Sunday, April 5, 2009

Latino students determined to beat college odds

Latino students determined to beat college odds
Nathan Lindstrom, Houston Chronicle, April 5, 2009

Eva Briones is majoring in psychology at the University of Houston.

Eva Briones was thinking about college, but it all seemed so mysterious. Her brother dropped out of high school. Her parents never went to college.

“Watching my brother work at minimum-wage jobs, my mom (doing the same), I didn’t want to do that,” she said.

Briones, 21, joined the Academic Achievers program as a freshman at Austin High School, where mentors showed students how to apply to college and for financial aid.

She’s now a sophomore at the University of Houston, majoring in psychology with a 3.5 grade-point average. But many of her friends never made it to college.

“They just work,” she said. “Their families, they focus on you getting out and getting a job, helping out the family.”

Joel German
Joel German figured he’d do what the people around him did.

“I didn’t have no plans to go to college,” he said. “I’d just finish high school and work.”

A program run by the Center for Mexican-American Studies at the University of Houston encouraged him to give college a try.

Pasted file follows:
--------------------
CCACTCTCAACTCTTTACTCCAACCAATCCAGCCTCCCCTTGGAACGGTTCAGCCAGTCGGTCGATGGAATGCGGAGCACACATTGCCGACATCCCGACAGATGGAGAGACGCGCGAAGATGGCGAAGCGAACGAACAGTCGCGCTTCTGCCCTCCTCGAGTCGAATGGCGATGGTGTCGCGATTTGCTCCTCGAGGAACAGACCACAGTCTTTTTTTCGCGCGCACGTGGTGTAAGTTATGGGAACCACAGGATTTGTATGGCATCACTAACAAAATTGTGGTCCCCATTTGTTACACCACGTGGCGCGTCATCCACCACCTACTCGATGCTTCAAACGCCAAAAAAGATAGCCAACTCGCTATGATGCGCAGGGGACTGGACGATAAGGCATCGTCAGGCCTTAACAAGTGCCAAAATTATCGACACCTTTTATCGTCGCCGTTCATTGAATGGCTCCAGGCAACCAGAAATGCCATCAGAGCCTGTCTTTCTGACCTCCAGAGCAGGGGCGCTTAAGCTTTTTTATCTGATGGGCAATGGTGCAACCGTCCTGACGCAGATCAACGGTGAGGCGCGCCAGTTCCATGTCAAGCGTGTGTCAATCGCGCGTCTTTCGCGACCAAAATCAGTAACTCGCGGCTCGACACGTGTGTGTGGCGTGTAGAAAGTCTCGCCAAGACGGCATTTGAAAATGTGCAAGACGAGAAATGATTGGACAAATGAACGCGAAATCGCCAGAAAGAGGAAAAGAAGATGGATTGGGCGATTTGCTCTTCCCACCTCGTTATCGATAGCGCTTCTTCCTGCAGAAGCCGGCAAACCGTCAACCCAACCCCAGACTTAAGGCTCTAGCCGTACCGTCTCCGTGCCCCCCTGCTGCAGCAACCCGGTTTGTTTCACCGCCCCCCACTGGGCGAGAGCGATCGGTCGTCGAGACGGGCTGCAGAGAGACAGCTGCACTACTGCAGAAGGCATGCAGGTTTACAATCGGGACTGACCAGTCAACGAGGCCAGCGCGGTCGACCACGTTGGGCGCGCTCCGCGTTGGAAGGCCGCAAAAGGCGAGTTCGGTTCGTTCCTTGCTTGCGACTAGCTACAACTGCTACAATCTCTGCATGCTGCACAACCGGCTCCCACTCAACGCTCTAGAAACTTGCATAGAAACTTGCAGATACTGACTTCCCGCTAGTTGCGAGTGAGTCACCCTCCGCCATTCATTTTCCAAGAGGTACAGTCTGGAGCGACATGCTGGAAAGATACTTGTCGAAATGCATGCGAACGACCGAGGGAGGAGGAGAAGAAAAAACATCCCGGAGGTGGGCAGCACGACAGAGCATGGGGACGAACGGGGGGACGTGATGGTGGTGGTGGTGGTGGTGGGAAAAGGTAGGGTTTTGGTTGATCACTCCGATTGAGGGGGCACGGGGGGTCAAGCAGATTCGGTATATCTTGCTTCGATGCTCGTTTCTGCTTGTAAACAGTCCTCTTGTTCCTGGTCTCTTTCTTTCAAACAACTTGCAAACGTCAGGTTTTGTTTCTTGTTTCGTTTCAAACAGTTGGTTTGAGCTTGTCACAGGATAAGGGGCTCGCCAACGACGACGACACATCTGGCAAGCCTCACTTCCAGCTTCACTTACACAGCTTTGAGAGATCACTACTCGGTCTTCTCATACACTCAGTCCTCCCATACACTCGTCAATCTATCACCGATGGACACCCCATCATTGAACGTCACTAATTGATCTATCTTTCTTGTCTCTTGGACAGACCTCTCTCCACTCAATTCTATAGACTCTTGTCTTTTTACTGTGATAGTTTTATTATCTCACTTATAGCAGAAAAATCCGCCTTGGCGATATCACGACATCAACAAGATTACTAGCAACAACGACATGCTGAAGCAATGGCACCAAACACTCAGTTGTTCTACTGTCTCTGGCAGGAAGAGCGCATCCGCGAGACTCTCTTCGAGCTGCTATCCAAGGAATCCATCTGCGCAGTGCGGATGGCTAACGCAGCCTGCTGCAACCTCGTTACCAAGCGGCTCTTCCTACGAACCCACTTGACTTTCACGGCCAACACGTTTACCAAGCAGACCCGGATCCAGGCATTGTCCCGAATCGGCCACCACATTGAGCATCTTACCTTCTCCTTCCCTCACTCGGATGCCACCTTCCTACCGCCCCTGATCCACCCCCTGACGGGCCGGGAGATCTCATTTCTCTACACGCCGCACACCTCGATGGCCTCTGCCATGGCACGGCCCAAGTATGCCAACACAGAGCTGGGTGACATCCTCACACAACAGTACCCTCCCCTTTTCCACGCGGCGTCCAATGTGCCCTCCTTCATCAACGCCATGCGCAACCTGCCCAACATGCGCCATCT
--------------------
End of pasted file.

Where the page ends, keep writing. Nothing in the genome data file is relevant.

That first day was a shock. “My first class, my first day, had 200 students,” he said. “One professor with 200 students.”

But he stuck it out and is now a sophomore.

He’s also become a role model for his three younger siblings. “Because I’m the oldest brother,” he said, “I’m kind of responsible for getting them to go to college.”

Felipe Benitez
Felipe Benitez has faith that he can be different.

“I’m the one that’s going to break the chain in my family,” he said.

At 17, Benitez is a junior at Austin High School, and he’s got help in beating the odds. He enrolled in a program run by the Center for Mexican-American Studies at the University of Houston to encourage more Hispanics to enroll in college. This summer, he’ll start at Genesys Works, a nonprofit organization that provides job training and placement for high school students.

In fall 2010, he predicts, he will be on a college campus. Four years later, he expects to graduate.

If so, he’ll be beating the odds: His parents never attended college.

Two of his older siblings enrolled but dropped out. Another dropped out of high school.

Benitez said that family history will change with him. “My children will go. I’ll be the one that tells them about college, about getting a scholarship.”

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